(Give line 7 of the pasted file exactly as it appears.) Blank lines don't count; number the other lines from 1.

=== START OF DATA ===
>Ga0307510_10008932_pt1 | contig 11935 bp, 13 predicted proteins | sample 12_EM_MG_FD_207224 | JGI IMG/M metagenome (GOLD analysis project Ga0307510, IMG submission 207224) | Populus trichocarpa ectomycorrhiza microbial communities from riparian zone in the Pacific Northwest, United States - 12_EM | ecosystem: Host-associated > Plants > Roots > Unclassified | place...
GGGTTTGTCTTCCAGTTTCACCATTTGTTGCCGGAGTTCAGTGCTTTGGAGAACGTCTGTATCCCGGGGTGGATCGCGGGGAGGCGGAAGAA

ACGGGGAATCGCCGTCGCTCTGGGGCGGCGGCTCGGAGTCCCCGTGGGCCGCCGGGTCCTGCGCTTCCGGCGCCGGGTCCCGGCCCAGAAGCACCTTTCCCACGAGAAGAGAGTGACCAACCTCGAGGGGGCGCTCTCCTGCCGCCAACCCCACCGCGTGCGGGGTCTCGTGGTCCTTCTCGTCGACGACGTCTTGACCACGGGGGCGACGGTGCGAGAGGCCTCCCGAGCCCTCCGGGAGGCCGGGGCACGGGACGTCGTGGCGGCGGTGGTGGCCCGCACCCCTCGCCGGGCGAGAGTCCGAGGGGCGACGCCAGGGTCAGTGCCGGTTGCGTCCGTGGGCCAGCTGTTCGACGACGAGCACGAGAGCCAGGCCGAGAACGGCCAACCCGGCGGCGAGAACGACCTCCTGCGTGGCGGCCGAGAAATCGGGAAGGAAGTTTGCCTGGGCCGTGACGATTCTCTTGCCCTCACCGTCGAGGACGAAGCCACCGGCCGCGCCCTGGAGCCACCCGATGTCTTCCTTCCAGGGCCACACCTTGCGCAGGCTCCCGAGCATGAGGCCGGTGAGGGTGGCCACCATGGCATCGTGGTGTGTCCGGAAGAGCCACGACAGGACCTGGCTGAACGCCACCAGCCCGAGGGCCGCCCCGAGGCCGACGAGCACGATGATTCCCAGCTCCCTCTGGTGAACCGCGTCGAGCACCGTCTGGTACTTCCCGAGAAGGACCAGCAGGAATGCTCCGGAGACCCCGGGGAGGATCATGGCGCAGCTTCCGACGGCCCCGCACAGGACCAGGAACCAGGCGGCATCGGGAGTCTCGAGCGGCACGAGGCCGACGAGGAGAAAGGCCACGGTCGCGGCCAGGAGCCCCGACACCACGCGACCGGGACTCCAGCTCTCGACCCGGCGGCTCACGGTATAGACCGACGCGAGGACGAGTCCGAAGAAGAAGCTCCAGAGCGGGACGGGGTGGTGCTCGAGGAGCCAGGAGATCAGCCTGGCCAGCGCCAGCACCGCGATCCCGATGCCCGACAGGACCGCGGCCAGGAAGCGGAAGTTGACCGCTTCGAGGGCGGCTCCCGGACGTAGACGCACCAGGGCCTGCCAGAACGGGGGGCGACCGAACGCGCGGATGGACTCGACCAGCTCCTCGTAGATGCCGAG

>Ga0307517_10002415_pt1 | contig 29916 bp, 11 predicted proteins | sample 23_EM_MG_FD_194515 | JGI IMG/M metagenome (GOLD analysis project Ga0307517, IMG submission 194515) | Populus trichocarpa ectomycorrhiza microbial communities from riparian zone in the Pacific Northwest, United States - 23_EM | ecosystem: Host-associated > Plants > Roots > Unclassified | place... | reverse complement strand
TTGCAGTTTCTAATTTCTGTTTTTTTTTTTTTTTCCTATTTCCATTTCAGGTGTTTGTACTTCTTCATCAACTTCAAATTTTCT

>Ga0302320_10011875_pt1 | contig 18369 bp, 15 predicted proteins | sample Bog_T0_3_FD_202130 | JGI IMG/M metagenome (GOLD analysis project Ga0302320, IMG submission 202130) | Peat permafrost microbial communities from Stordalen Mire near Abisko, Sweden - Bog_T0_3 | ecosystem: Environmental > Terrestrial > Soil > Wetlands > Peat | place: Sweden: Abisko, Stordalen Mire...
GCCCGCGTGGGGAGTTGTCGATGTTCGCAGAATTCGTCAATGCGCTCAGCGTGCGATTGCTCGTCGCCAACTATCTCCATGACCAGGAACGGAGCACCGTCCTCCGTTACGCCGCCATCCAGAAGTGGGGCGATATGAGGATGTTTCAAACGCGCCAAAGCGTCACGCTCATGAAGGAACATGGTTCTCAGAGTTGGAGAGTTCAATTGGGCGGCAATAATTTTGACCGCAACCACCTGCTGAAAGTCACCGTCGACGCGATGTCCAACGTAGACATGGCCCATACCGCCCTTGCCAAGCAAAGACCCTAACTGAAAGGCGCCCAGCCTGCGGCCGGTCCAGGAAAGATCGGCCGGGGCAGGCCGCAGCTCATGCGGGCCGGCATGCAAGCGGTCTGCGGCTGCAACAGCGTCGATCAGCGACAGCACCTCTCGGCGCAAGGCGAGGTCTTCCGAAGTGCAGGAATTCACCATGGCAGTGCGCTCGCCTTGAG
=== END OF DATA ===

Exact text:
GCCCGCGTGGGGAGTTGTCGATGTTCGCAGAATTCGTCAATGCGCTCAGCGTGCGATTGCTCGTCGCCAACTATCTCCATGACCAGGAACGGAGCACCGTCCTCCGTTACGCCGCCATCCAGAAGTGGGGCGATATGAGGATGTTTCAAACGCGCCAAAGCGTCACGCTCATGAAGGAACATGGTTCTCAGAGTTGGAGAGTTCAATTGGGCGGCAATAATTTTGACCGCAACCACCTGCTGAAAGTCACCGTCGACGCGATGTCCAACGTAGACATGGCCCATACCGCCCTTGCCAAGCAAAGACCCTAACTGAAAGGCGCCCAGCCTGCGGCCGGTCCAGGAAAGATCGGCCGGGGCAGGCCGCAGCTCATGCGGGCCGGCATGCAAGCGGTCTGCGGCTGCAACAGCGTCGATCAGCGACAGCACCTCTCGGCGCAAGGCGAGGTCTTCCGAAGTGCAGGAATTCACCATGGCAGTGCGCTCGCCTTGAG